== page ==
Ganduje noted that many other areas needed attention such as empowering the youths, giving them opportunity to go for higher education, and to develop their skills so that they can employ others.
“We will see how we can empower our women; how we can make our industries that had been closed down, and those partially operating, especially with the new regime in power generation, to work,” he said.
“We will ensure that we get enough power. Already, we are working on hydroelectric power generation in Kano but that may not be completed with our (current) tenure.
“So, I will work very hard to see that it is completed and also examine other sources of power so that our industries can pick up to pave way for maximum employment opportunities.
“It’s the same thing with rural development — integrated rural development in terms of agriculture, in terms of social facilities in health, in terms of rural urban migration. How do you introduce a lot of economic activities in the rural areas so that our people can stay at home and still earn their living?”
Ganduje also pointed to unlimited areas of improvements, so many issues of innovation, improved transport system, and security, which, he said, was very vital to the survival of the state, as regards investments in Kano.
“There must be a level of security and this is a very dynamic issue that continues from time to time,” he said.
“So, there is no enough time to what type of things one can do. But what I want to tell you is that we will work with the people, and study the environment, to know the needs of the people.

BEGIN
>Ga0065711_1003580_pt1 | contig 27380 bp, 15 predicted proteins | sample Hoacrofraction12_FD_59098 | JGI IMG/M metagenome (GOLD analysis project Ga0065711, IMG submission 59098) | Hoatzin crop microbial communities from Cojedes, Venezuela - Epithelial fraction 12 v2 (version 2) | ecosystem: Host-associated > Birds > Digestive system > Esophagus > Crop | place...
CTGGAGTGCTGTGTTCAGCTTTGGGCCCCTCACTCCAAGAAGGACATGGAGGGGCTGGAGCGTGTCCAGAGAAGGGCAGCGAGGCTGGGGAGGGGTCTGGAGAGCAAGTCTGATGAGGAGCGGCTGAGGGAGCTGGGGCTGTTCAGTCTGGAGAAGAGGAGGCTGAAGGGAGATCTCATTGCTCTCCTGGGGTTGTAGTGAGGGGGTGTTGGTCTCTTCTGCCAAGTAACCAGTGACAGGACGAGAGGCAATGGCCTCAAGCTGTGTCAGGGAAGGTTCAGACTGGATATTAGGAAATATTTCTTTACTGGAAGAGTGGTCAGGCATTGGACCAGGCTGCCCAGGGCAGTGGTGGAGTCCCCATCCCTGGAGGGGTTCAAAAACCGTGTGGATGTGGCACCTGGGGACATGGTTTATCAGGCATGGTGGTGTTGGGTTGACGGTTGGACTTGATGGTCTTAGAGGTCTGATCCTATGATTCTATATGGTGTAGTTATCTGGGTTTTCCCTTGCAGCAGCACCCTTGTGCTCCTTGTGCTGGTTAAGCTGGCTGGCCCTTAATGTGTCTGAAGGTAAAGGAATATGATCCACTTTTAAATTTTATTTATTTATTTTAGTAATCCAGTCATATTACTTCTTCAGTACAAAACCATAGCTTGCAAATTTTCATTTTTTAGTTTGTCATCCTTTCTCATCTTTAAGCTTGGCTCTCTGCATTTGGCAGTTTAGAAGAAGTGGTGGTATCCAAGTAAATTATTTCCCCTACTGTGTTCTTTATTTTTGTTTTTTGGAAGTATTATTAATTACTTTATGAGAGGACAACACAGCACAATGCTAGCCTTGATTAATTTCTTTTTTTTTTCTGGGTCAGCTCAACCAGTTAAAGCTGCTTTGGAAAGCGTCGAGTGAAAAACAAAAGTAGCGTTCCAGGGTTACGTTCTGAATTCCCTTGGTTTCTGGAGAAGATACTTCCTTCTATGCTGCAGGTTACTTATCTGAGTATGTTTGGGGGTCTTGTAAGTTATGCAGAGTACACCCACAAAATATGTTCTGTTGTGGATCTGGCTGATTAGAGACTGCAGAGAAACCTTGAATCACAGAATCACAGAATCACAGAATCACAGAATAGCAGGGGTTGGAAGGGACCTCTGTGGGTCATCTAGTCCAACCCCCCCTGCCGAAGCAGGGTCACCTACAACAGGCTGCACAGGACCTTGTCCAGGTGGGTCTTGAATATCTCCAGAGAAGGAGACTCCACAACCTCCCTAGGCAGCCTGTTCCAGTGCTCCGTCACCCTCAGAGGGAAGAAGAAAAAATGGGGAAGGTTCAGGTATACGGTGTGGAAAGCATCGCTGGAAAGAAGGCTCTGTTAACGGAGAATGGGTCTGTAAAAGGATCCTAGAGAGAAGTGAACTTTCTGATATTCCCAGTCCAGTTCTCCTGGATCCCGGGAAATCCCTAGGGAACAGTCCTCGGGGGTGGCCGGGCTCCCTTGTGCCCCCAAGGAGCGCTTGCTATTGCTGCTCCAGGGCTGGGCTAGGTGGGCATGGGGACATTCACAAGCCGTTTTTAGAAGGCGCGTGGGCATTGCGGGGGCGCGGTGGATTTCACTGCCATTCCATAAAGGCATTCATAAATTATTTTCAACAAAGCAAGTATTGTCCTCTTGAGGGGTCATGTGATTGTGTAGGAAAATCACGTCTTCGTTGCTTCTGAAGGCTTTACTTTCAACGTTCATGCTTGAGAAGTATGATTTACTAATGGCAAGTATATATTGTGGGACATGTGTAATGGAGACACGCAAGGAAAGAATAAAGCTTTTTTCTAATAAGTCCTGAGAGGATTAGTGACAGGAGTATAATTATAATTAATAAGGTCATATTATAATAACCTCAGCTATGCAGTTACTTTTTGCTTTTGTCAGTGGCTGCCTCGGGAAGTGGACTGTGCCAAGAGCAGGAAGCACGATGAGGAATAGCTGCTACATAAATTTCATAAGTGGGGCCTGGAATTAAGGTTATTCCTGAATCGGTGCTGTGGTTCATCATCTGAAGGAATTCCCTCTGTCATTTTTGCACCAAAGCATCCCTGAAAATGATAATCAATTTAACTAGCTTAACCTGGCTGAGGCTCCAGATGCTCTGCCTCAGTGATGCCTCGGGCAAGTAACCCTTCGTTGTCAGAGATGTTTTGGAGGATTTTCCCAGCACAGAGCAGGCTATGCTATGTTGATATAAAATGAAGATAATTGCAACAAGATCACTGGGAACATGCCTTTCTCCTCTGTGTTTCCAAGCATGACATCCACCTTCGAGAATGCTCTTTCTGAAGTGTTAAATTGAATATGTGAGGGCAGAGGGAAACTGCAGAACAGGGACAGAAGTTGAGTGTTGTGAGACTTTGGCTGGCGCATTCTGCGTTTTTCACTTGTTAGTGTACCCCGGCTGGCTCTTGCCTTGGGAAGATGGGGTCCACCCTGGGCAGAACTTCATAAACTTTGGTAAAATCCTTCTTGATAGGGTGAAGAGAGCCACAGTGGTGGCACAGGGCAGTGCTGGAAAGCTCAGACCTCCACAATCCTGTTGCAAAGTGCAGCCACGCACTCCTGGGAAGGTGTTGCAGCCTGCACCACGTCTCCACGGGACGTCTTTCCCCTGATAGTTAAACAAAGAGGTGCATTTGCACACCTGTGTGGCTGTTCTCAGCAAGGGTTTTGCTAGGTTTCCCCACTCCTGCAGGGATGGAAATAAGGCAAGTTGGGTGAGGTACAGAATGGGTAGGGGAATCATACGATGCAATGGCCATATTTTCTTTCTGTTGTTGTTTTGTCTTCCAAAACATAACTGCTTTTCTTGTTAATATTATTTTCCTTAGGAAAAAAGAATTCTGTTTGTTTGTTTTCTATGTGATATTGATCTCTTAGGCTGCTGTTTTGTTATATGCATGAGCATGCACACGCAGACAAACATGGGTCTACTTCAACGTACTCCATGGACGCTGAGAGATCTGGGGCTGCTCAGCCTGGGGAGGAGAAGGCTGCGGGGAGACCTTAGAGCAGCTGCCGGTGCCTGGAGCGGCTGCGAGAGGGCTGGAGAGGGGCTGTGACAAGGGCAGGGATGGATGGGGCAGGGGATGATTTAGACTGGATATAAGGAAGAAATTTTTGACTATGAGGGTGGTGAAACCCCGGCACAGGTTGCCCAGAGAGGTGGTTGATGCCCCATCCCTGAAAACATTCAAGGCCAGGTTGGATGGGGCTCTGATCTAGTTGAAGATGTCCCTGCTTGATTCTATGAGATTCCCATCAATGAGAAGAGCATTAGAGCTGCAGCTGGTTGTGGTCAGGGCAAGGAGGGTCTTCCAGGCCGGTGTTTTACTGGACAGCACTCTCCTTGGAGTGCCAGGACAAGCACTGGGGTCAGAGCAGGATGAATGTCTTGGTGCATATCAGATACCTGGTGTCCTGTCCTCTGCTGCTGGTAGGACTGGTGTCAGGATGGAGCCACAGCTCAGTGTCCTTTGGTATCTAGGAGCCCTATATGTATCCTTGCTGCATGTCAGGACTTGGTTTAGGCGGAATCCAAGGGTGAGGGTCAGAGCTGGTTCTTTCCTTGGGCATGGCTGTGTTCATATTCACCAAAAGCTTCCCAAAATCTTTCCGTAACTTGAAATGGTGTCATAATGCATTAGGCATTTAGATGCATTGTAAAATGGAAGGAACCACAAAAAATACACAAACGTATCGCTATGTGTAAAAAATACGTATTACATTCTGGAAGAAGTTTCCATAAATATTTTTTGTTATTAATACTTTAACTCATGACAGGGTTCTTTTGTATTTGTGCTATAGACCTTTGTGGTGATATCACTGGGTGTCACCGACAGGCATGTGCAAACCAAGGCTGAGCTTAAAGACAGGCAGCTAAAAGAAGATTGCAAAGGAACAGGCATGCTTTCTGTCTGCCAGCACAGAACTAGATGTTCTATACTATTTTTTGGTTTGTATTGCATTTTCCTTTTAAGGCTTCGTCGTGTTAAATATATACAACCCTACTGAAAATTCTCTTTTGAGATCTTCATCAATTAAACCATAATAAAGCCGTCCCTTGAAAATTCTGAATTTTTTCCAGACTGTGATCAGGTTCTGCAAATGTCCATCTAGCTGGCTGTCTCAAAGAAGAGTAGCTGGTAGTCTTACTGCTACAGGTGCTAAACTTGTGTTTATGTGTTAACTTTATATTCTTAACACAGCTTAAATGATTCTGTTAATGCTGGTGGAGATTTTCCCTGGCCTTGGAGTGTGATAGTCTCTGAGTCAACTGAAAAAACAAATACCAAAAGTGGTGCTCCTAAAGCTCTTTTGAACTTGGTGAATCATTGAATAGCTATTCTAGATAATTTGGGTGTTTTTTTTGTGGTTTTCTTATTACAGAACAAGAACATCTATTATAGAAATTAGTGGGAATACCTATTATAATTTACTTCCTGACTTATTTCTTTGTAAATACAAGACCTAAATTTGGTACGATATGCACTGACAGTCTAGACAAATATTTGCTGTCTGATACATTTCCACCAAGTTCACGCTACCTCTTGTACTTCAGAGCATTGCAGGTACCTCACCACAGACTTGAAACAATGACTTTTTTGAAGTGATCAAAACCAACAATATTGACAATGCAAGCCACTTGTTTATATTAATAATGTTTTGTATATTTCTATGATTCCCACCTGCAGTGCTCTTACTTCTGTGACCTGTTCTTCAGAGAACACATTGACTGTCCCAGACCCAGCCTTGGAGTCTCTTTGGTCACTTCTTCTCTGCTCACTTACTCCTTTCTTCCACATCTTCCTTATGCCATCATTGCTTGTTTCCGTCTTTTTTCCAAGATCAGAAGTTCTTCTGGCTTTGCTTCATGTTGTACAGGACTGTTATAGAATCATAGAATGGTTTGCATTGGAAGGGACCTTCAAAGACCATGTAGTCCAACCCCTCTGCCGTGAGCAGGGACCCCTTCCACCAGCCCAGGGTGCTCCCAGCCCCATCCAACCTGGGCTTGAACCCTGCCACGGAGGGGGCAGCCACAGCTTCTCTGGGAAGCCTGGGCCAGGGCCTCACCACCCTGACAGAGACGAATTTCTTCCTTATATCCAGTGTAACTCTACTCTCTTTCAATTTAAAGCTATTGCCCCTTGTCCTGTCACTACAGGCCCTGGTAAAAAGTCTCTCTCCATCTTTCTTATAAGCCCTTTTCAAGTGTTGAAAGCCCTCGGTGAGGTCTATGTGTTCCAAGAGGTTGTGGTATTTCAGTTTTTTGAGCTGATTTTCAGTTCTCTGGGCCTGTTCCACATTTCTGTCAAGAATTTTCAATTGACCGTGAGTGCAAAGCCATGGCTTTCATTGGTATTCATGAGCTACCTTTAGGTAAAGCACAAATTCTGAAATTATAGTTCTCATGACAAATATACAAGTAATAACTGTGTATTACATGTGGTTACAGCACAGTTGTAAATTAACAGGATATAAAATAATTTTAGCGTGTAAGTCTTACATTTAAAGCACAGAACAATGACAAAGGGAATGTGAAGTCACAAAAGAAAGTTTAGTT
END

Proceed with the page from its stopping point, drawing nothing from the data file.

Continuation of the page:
“I will work by studying the environment regarding the needs of the society; what are the gaps; what are the shortfalls; how can we come and improve the living standards of Kano people?
“How can we make Kano, a very populous state, a mega city not only in terms of population, but where things are working?
“There has to be adequate water for the system; adequate electricity for the system; adequate social services for the system; adequate educational and transportation system and security must also be in place. So, all these things put together would move the state forward.”
To Ganduje, the Northern part of this country is backward in terms of education compared with the other parts of the country, especially the Southern part.
“And this is a challenge to leaders in the Northern part of this country and Kano State is not an exception,” he said.
“So, we must work very hard to ensure that we catch up with other parts of the country. Since we have no moral justification, no legal rights to hold back other states from going further, then our only option is to double our speed to catch up with other states of the federation, especially the Southern part of this country.
“If they are going 100 kilometre per hour in terms of education, then Kano State must go 200, 300 kilometre per hour in order to catch up.
“And definitely, that is what we are doing, and definitely, that is what I will continue, to increase speed in terms of the quantity of education and in terms of the quality of education.” The Guardian